Arch11 has set the stage for the next classic neighborhood bar with the recently opened Whiskey Tango Foxtrot.
Denver, Colorado (PRWEB) March 16, 2015
Rowdy watering holes crowded Denver’s dusty streets before Prohibition’s lofty ideals took hold in 1916. Until the infamous ban on alcohol was repealed in 1933, legions of entrepreneurs illicitly made and sold homemade booze, smuggling whiskey across state lines. Colorado architecture firm Arch11 has designed the new Whiskey Tango Foxtrot bar and restaurant in Denver’s emerging Prospect Park neighborhood as an ode to that era’s clandestine activities – with a decidedly modern twist for the area’s youthful demographic. The whiskey joint is the latest in a spate of successful bar and restaurant designs for award-winning Boulder and Denver-based Arch11, which has been building a reputation for creating hip new-American drinking and dining experiences in the Denver and Boulder metro areas.
Known for its stylish approach to hospitality architecture, Arch11 has designed a number of successful Denver and Boulder restaurants and bars, including Jax, Lola, Oak on Fourteenth, and the Bitter Bar. The talented team has been kept busy during a restaurant boom so significant that more than 40 restaurants opened in Denver over the summer in the month of July alone. The “thrilling evolution” represents a transition where “more informal eateries are taking notes from white-tablecloth restaurants to offer service attuned to diners’ needs, carefully procured ingredients, and dishes that suggest fine dining without the sky-high prices or grandiosity,” according to 5280 magazine’s Amanda Faison in the October 2014 feature “25 Best Restaurants” – a list that includes Arch11-designed Oak on Fourteenth.
Additional restaurant architecture projects currently in the pipeline for Arch11 will span the culinary globe, including a Nuevo Mexican taco bar in Denver’s Uptown neighborhood and an oyster/seafood concept in the city’s tony Cherry Creek. In between these cultured concepts are plans for a juice bar in a repurposed Boulder service station to complement the micro-juice trend.
In the meantime, Arch11 has set the stage for the next classic neighborhood bar with the recently opened Whiskey Tango Foxtrot. Located in an area near Coors Field where industrial loft conversions and high-density new-builds dominate, Arch11 was part of a collaborative team―assembled by the Tavern Hospitality Group―that envisioned “a timeless bar atmosphere that would be the social hub of the neighborhood,” explains Arch11 principal and lead architect on the project Ken Andrews. “This is the place where well made, old-school cocktails are served and people might linger at the bar for hours,” he adds.
If the old-school vibe conjures images of smoke-laden air, sticky vinyl seats and sagging ceiling tiles, think again. Whiskey Tango Foxtrot’s earthy palette of concrete, steel, and wood―highlighted with warm washes of soft golden light―sets a sociable tone with a splash of sophistication. And, at 3,200 sq. ft., the 1930s former bag factory offers an intimate drinking and dining experience (and a spacious roof-top deck) that distinguishes it from the ever-popular expansive craft beer halls populating the city.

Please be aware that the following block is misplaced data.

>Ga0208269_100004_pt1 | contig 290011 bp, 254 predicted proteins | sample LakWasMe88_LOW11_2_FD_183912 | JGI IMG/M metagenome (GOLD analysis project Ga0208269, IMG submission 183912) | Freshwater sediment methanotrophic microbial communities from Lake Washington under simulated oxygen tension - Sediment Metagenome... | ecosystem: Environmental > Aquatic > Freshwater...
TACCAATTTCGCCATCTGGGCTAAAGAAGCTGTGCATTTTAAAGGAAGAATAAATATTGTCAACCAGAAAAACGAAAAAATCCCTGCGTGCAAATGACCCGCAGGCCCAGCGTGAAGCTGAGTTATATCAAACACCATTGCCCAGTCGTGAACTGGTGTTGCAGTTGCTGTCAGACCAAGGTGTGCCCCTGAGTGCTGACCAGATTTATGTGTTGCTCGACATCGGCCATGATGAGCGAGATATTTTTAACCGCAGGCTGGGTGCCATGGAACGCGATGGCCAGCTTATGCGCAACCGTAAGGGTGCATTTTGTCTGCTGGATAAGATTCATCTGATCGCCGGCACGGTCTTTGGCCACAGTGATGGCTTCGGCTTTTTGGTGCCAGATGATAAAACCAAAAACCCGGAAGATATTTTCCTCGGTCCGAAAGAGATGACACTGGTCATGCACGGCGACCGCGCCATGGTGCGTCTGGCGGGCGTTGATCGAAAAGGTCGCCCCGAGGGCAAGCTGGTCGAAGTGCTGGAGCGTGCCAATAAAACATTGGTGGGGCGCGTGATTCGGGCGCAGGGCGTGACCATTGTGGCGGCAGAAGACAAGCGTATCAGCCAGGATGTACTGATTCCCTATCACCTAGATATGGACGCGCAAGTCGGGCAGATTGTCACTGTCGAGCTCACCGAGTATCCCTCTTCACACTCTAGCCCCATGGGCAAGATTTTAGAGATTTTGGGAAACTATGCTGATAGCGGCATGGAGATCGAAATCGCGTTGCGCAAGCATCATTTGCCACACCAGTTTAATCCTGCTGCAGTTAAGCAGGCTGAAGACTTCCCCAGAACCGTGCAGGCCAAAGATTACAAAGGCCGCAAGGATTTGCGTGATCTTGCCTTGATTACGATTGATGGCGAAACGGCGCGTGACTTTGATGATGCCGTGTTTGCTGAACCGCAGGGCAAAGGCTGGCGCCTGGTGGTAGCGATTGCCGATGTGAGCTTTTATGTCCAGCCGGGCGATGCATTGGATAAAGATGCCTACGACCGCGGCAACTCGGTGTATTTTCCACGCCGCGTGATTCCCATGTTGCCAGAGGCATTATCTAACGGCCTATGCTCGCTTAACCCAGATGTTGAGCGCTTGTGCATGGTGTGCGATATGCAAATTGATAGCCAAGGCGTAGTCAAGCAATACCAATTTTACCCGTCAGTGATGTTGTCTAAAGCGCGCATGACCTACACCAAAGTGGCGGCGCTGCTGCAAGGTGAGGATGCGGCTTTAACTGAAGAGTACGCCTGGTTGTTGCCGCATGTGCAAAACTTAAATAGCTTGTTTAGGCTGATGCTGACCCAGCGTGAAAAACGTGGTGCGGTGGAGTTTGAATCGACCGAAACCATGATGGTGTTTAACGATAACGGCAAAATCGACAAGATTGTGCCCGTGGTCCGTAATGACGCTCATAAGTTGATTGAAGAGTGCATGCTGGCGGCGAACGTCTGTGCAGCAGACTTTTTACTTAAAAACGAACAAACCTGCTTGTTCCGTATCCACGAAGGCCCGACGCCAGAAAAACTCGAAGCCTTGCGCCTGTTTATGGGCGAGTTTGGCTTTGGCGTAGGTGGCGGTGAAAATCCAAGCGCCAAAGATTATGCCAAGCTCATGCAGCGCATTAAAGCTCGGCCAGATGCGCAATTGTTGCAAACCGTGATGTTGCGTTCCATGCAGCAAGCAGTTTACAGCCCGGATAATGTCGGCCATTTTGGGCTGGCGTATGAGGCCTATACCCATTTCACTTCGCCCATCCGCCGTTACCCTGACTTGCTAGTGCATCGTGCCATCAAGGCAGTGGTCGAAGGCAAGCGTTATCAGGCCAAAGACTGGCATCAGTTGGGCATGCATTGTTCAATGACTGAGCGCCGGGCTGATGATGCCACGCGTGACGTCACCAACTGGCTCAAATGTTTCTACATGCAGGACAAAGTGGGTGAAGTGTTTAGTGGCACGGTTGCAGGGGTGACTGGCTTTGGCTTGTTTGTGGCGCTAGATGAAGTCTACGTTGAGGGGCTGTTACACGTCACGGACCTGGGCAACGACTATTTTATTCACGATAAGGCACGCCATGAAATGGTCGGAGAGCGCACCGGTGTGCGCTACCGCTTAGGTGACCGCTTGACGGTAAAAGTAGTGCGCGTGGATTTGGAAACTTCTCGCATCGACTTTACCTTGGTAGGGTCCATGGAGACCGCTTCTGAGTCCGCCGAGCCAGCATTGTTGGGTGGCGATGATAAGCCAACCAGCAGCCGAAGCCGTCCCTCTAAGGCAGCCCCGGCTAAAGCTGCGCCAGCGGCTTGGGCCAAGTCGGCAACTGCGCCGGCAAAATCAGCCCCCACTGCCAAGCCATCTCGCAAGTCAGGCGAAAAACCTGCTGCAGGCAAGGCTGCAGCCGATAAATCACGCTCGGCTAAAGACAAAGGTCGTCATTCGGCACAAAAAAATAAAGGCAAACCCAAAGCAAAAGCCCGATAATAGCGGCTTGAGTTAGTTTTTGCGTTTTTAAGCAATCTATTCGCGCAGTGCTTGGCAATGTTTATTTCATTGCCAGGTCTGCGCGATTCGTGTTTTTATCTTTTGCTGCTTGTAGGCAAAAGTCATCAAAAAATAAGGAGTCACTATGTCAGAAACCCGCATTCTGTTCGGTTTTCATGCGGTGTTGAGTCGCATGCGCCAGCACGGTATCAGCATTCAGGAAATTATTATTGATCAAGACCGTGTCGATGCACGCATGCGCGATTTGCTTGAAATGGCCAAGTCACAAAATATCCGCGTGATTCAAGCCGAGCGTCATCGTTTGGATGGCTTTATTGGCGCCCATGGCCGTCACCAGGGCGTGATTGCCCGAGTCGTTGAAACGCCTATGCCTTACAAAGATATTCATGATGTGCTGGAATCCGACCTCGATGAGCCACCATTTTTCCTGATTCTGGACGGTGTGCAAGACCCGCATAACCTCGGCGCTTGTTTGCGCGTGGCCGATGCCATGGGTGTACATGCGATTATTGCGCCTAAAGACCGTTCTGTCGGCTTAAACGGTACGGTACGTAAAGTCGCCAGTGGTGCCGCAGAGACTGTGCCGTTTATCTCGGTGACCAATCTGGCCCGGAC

Up front, overlooking a street-side patio, a long curving peninsula bar welcomes patrons with its richly textured pyramidal concrete surface that modulates under the glow of LEDs concealed under the counter. “We purposely wanted people to sit and discover the details over time,” says Andrews. Above, an undulating stainless steel soffit with a dusky blue patina delineates the bar area and the dining area beyond. The soffit over the front bar does double duty as storage for some of WTF’s 90 varieties of whiskey. The amber-hued bottles and the muscular Perlick stainless beer taps are the centerpieces of the back bar design.
For the booths and banquettes, covered in a vivid Wedgewood-blue fabric, Arch11 borrowed language from Mies van der Rohe’s iconic 1929 Barcelona chair by adding button tufting at the seat back cushions. Minimal, yet elegant details like this one elevate the atmosphere beyond the ordinary drinking establishment while introducing a subtle air of nostalgia. Banner Media conceived of the wall-applied photo murals of Denver in the 1930s and ‘40s which add to the narrative. Even the ubiquitous TVs fade into the background with their own graphic display of historic photos and menu items.
A floor-to-ceiling wall comprised of staggered wood slats (a riff on barrel staves) and Edison-style bulbs in exposed socket pendants provide a homey, vintage feel while screening the industrial stair to the upper level open-air bar. Reclaimed oak table tops, comfy stools and a second well-stocked bar welcome rooftop revelers. Strings of bistro lights, hung between steel columns, create a festive party atmosphere.
“My goal was to have an atmosphere that was unique, like Prospect Park, and that spoke to the history of the area. I think Arch11 did a great job fulfilling that vision,” says Tavern Hospitality Group owner and CEO Frank Schultz.
Founded in 1993 and with offices in Boulder and Denver, Colo., Arch11 has gained recognition for projects ranging from exceptional residences to institutional planning, mixed-use development and product design. Arch11 has 30 combined years of green building technology leadership. The staff’s unusual level of hands-on experience ranges from boat building to furniture making, contributing to its reputation for commitment to craft, detailing and design integrity. For additional information visit http://www.arch11.com.
Contact: Sarah Goldblatt, WordenGroup Public Relations, sarah(at)wordenpr(dot)com, 303.777.7667